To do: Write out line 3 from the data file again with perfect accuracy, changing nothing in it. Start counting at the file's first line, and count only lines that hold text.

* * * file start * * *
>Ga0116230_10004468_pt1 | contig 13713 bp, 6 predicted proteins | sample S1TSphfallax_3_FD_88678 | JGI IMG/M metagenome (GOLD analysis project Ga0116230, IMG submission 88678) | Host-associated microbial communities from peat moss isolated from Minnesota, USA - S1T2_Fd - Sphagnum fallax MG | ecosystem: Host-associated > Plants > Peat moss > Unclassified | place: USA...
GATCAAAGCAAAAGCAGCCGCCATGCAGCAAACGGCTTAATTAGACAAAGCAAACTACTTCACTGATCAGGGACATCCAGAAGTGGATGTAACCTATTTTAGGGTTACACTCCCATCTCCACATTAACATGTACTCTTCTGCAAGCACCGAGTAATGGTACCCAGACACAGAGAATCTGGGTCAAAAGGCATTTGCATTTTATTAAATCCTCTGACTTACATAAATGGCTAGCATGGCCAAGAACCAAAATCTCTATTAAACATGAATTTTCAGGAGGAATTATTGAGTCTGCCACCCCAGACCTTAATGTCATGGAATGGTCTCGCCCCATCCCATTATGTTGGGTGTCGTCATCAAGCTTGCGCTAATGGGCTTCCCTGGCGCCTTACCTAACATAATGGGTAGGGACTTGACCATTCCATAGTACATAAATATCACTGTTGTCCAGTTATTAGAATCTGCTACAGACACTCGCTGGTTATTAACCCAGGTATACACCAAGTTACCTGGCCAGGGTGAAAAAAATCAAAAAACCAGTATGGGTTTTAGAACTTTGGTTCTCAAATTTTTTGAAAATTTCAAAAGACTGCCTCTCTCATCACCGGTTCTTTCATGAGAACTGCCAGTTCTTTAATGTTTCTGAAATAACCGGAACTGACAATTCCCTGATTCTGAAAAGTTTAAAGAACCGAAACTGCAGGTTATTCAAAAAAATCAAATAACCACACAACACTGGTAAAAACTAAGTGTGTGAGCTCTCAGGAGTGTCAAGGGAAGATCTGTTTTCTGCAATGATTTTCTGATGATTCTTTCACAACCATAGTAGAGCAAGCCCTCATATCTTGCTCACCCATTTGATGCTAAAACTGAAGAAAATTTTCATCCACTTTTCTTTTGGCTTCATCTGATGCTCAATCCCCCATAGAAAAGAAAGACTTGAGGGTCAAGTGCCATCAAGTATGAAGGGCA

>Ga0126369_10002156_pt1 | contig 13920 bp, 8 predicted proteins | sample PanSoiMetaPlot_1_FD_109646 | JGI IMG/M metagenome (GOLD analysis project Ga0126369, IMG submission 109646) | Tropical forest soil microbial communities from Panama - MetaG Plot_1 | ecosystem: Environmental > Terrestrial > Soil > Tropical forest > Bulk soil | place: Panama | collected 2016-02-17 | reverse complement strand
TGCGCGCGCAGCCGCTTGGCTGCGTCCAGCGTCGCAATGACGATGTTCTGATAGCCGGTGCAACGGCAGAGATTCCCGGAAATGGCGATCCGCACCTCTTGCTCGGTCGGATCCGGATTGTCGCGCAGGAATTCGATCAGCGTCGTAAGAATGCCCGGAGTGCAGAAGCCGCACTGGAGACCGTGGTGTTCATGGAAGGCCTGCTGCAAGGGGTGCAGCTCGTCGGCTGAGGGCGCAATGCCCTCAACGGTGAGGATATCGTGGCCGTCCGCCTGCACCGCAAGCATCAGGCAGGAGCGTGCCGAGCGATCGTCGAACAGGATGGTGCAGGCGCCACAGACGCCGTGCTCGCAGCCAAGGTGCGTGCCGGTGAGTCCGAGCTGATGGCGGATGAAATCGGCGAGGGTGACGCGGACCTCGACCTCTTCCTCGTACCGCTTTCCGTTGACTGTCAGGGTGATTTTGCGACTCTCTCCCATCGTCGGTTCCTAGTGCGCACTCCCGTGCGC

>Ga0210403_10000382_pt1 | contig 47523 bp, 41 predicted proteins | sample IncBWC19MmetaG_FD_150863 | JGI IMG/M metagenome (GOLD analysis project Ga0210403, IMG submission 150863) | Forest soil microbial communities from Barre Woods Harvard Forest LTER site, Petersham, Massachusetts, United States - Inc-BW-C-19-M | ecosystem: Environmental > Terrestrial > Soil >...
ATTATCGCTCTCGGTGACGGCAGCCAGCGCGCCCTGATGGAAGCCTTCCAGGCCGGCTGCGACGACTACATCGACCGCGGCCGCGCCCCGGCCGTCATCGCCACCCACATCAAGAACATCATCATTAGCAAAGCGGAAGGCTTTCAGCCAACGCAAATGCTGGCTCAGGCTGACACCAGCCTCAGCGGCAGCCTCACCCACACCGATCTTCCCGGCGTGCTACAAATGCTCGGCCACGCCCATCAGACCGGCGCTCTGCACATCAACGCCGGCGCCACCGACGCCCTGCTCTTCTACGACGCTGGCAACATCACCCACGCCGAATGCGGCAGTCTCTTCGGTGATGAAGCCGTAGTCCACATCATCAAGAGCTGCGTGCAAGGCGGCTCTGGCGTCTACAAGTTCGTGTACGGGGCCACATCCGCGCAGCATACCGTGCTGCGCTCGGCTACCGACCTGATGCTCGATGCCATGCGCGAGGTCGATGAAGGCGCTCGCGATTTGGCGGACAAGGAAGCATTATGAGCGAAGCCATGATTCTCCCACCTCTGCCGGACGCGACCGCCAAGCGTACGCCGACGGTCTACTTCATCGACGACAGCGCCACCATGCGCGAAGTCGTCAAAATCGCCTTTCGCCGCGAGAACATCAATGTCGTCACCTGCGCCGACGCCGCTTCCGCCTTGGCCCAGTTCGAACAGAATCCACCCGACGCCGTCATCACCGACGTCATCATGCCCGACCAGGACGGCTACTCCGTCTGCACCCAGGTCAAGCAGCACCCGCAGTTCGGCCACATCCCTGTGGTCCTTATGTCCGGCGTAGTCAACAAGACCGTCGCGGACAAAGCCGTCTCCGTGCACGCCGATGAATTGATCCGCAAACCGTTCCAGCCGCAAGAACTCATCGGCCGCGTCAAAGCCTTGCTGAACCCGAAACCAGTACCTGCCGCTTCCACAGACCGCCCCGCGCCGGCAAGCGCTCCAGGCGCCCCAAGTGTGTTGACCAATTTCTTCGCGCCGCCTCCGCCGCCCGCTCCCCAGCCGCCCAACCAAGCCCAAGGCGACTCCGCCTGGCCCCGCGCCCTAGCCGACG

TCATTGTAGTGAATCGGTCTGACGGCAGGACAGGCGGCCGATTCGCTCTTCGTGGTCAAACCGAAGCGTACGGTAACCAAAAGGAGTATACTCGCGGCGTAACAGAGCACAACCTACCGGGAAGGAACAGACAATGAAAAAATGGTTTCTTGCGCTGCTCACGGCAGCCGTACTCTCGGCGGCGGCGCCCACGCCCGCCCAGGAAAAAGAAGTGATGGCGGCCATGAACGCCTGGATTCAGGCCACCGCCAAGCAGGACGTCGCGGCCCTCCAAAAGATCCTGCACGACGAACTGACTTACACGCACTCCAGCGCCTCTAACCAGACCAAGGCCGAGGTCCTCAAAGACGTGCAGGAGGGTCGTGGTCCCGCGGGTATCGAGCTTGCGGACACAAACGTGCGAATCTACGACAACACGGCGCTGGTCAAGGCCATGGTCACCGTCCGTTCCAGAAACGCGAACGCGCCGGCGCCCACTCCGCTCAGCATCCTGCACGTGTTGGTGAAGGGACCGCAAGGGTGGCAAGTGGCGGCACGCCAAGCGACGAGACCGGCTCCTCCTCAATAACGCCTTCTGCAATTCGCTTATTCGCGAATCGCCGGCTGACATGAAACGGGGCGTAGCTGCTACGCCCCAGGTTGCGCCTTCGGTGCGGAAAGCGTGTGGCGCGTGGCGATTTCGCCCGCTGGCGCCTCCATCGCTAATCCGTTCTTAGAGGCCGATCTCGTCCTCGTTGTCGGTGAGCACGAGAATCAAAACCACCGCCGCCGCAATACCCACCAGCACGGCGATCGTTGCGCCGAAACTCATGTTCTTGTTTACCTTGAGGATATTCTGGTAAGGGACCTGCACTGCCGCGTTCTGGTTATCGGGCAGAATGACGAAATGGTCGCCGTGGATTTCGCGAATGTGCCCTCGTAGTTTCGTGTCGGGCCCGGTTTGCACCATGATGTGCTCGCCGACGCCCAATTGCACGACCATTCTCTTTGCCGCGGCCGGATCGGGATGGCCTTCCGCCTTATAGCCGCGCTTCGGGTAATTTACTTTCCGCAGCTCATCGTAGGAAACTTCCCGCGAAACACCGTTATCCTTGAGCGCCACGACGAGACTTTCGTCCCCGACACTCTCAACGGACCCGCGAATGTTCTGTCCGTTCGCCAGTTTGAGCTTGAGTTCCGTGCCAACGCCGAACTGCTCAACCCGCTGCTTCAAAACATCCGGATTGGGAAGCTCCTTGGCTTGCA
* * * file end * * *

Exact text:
>Ga0126369_10002156_pt1 | contig 13920 bp, 8 predicted proteins | sample PanSoiMetaPlot_1_FD_109646 | JGI IMG/M metagenome (GOLD analysis project Ga0126369, IMG submission 109646) | Tropical forest soil microbial communities from Panama - MetaG Plot_1 | ecosystem: Environmental > Terrestrial > Soil > Tropical forest > Bulk soil | place: Panama | collected 2016-02-17 | reverse complement strand